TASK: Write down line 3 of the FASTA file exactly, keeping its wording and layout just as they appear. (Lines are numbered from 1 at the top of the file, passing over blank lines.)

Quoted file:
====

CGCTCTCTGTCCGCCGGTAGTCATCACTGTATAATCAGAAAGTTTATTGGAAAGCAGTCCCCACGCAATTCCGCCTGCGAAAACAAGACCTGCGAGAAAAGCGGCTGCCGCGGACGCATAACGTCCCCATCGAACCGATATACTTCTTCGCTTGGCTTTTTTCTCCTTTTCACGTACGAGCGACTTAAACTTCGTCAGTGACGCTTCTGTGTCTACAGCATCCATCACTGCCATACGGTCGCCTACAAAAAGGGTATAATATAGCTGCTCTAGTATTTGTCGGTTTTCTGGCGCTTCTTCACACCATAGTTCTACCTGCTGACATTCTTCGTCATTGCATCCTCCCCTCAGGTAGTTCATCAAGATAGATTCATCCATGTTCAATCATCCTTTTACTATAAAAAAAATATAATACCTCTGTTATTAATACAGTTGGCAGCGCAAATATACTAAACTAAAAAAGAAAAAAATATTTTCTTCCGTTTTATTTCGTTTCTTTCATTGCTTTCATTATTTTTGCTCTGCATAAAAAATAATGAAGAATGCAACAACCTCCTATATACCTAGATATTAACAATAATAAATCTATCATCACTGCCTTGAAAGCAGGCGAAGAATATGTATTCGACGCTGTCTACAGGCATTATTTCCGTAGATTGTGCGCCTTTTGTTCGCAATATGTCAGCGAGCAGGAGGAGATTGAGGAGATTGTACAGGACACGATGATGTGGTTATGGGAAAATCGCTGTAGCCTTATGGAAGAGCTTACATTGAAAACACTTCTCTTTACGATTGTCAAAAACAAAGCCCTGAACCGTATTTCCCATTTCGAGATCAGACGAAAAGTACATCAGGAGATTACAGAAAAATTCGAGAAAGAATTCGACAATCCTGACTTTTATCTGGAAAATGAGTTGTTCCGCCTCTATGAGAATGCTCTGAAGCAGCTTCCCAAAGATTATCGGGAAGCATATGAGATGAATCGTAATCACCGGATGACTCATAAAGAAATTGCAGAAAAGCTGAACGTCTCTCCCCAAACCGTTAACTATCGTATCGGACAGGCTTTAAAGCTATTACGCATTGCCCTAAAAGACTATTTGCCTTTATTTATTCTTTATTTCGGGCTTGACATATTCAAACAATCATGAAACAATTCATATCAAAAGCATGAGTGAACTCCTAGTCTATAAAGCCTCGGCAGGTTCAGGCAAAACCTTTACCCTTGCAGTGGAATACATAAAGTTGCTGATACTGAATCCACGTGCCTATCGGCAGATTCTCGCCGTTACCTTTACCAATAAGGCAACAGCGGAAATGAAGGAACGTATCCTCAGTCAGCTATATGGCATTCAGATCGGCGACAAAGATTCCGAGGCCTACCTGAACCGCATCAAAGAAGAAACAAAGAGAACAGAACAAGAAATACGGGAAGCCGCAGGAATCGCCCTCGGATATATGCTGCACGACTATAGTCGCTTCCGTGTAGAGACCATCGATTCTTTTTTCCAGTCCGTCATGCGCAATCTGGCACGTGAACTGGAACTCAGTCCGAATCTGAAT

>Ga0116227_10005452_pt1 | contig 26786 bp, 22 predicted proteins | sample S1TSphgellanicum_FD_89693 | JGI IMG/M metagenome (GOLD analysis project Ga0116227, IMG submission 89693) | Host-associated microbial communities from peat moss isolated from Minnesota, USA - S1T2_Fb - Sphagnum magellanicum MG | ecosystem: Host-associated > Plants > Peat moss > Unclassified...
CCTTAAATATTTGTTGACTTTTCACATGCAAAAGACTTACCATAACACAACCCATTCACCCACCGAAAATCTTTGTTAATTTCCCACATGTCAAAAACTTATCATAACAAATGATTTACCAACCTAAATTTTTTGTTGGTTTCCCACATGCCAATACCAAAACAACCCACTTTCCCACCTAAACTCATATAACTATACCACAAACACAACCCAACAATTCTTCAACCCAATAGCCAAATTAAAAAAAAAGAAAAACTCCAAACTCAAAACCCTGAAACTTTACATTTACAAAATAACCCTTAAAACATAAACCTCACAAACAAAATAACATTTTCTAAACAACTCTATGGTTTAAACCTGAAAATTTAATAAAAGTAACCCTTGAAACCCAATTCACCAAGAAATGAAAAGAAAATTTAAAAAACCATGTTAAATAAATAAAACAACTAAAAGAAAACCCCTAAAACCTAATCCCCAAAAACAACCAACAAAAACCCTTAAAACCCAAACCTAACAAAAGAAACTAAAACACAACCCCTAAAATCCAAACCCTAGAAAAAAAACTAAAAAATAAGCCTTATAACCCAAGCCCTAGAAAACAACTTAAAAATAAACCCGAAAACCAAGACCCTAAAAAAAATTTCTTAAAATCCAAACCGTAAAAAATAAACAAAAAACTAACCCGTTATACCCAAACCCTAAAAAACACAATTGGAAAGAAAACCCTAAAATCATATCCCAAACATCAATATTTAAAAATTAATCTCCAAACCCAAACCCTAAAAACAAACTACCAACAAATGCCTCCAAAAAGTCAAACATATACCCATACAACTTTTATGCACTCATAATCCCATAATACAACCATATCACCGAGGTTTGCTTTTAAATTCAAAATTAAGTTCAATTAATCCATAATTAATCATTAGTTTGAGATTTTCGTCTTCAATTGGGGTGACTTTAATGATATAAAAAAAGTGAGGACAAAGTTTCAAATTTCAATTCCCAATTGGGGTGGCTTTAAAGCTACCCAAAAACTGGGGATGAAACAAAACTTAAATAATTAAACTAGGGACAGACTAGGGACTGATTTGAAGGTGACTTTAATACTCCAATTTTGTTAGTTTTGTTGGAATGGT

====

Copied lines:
CCTTAAATATTTGTTGACTTTTCACATGCAAAAGACTTACCATAACACAACCCATTCACCCACCGAAAATCTTTGTTAATTTCCCACATGTCAAAAACTTATCATAACAAATGATTTACCAACCTAAATTTTTTGTTGGTTTCCCACATGCCAATACCAAAACAACCCACTTTCCCACCTAAACTCATATAACTATACCACAAACACAACCCAACAATTCTTCAACCCAATAGCCAAATTAAAAAAAAAGAAAAACTCCAAACTCAAAACCCTGAAACTTTACATTTACAAAATAACCCTTAAAACATAAACCTCACAAACAAAATAACATTTTCTAAACAACTCTATGGTTTAAACCTGAAAATTTAATAAAAGTAACCCTTGAAACCCAATTCACCAAGAAATGAAAAGAAAATTTAAAAAACCATGTTAAATAAATAAAACAACTAAAAGAAAACCCCTAAAACCTAATCCCCAAAAACAACCAACAAAAACCCTTAAAACCCAAACCTAACAAAAGAAACTAAAACACAACCCCTAAAATCCAAACCCTAGAAAAAAAACTAAAAAATAAGCCTTATAACCCAAGCCCTAGAAAACAACTTAAAAATAAACCCGAAAACCAAGACCCTAAAAAAAATTTCTTAAAATCCAAACCGTAAAAAATAAACAAAAAACTAACCCGTTATACCCAAACCCTAAAAAACACAATTGGAAAGAAAACCCTAAAATCATATCCCAAACATCAATATTTAAAAATTAATCTCCAAACCCAAACCCTAAAAACAAACTACCAACAAATGCCTCCAAAAAGTCAAACATATACCCATACAACTTTTATGCACTCATAATCCCATAATACAACCATATCACCGAGGTTTGCTTTTAAATTCAAAATTAAGTTCAATTAATCCATAATTAATCATTAGTTTGAGATTTTCGTCTTCAATTGGGGTGACTTTAATGATATAAAAAAAGTGAGGACAAAGTTTCAAATTTCAATTCCCAATTGGGGTGGCTTTAAAGCTACCCAAAAACTGGGGATGAAACAAAACTTAAATAATTAAACTAGGGACAGACTAGGGACTGATTTGAAGGTGACTTTAATACTCCAATTTTGTTAGTTTTGTTGGAATGGT